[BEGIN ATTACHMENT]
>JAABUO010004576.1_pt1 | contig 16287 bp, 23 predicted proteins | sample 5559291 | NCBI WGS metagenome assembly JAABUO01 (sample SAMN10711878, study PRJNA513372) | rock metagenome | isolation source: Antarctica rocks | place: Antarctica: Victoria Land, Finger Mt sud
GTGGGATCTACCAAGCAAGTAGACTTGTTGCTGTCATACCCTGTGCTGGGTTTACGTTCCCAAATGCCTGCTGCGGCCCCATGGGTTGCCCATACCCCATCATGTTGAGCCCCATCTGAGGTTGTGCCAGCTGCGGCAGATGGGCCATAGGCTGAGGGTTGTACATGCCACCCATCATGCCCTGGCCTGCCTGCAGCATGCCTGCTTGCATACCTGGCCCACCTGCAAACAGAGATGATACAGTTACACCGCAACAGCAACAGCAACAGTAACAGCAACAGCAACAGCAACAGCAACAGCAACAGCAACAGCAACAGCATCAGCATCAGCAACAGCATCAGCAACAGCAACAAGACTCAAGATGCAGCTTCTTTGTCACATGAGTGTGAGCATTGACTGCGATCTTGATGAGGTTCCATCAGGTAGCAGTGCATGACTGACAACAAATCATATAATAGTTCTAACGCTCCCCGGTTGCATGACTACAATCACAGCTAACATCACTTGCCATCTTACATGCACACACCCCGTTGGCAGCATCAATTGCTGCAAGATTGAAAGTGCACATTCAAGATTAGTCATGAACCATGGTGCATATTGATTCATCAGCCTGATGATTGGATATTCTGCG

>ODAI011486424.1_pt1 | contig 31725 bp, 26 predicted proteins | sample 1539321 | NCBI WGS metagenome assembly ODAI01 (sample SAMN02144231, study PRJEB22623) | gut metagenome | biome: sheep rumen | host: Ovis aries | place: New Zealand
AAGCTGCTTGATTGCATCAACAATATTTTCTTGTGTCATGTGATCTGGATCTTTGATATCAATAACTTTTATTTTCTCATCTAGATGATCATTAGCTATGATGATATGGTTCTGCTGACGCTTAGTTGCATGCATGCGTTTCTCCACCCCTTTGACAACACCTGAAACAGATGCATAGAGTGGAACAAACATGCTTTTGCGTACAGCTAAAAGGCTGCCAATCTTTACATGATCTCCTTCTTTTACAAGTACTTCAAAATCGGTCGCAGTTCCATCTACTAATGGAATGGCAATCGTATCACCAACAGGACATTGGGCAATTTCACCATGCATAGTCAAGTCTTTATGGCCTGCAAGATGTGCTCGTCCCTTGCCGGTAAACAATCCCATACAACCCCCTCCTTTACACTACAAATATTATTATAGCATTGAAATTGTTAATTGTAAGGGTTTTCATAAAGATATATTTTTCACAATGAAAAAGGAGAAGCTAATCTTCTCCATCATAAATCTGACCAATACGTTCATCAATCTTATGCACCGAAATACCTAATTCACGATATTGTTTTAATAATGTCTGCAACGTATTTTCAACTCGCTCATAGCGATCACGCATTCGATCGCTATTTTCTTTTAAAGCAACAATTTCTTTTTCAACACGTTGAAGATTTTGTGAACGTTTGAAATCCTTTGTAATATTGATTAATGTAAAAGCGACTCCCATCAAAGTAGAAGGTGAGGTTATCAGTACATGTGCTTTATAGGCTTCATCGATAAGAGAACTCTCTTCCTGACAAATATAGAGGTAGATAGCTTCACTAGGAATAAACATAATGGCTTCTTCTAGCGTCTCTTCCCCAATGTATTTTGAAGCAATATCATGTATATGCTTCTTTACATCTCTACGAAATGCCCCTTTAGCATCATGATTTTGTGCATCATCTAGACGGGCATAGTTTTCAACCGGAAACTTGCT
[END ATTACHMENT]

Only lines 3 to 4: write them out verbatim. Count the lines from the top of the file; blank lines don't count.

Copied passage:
>ODAI011486424.1_pt1 | contig 31725 bp, 26 predicted proteins | sample 1539321 | NCBI WGS metagenome assembly ODAI01 (sample SAMN02144231, study PRJEB22623) | gut metagenome | biome: sheep rumen | host: Ovis aries | place: New Zealand
AAGCTGCTTGATTGCATCAACAATATTTTCTTGTGTCATGTGATCTGGATCTTTGATATCAATAACTTTTATTTTCTCATCTAGATGATCATTAGCTATGATGATATGGTTCTGCTGACGCTTAGTTGCATGCATGCGTTTCTCCACCCCTTTGACAACACCTGAAACAGATGCATAGAGTGGAACAAACATGCTTTTGCGTACAGCTAAAAGGCTGCCAATCTTTACATGATCTCCTTCTTTTACAAGTACTTCAAAATCGGTCGCAGTTCCATCTACTAATGGAATGGCAATCGTATCACCAACAGGACATTGGGCAATTTCACCATGCATAGTCAAGTCTTTATGGCCTGCAAGATGTGCTCGTCCCTTGCCGGTAAACAATCCCATACAACCCCCTCCTTTACACTACAAATATTATTATAGCATTGAAATTGTTAATTGTAAGGGTTTTCATAAAGATATATTTTTCACAATGAAAAAGGAGAAGCTAATCTTCTCCATCATAAATCTGACCAATACGTTCATCAATCTTATGCACCGAAATACCTAATTCACGATATTGTTTTAATAATGTCTGCAACGTATTTTCAACTCGCTCATAGCGATCACGCATTCGATCGCTATTTTCTTTTAAAGCAACAATTTCTTTTTCAACACGTTGAAGATTTTGTGAACGTTTGAAATCCTTTGTAATATTGATTAATGTAAAAGCGACTCCCATCAAAGTAGAAGGTGAGGTTATCAGTACATGTGCTTTATAGGCTTCATCGATAAGAGAACTCTCTTCCTGACAAATATAGAGGTAGATAGCTTCACTAGGAATAAACATAATGGCTTCTTCTAGCGTCTCTTCCCCAATGTATTTTGAAGCAATATCATGTATATGCTTCTTTACATCTCTACGAAATGCCCCTTTAGCATCATGATTTTGTGCATCATCTAGACGGGCATAGTTTTCAACCGGAAACTTGCT